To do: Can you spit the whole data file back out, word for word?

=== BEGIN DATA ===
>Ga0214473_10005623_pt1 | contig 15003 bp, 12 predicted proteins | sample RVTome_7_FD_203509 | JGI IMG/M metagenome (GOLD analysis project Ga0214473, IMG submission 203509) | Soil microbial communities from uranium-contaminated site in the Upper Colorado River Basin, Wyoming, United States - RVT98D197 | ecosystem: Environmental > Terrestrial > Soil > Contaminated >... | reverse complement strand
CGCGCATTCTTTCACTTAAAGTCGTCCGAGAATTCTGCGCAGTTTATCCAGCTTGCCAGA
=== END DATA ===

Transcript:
>Ga0214473_10005623_pt1 | contig 15003 bp, 12 predicted proteins | sample RVTome_7_FD_203509 | JGI IMG/M metagenome (GOLD analysis project Ga0214473, IMG submission 203509) | Soil microbial communities from uranium-contaminated site in the Upper Colorado River Basin, Wyoming, United States - RVT98D197 | ecosystem: Environmental > Terrestrial > Soil > Contaminated >... | reverse complement strand
CGCGCATTCTTTCACTTAAAGTCGTCCGAGAATTCTGCGCAGTTTATCCAGCTTGCCAGA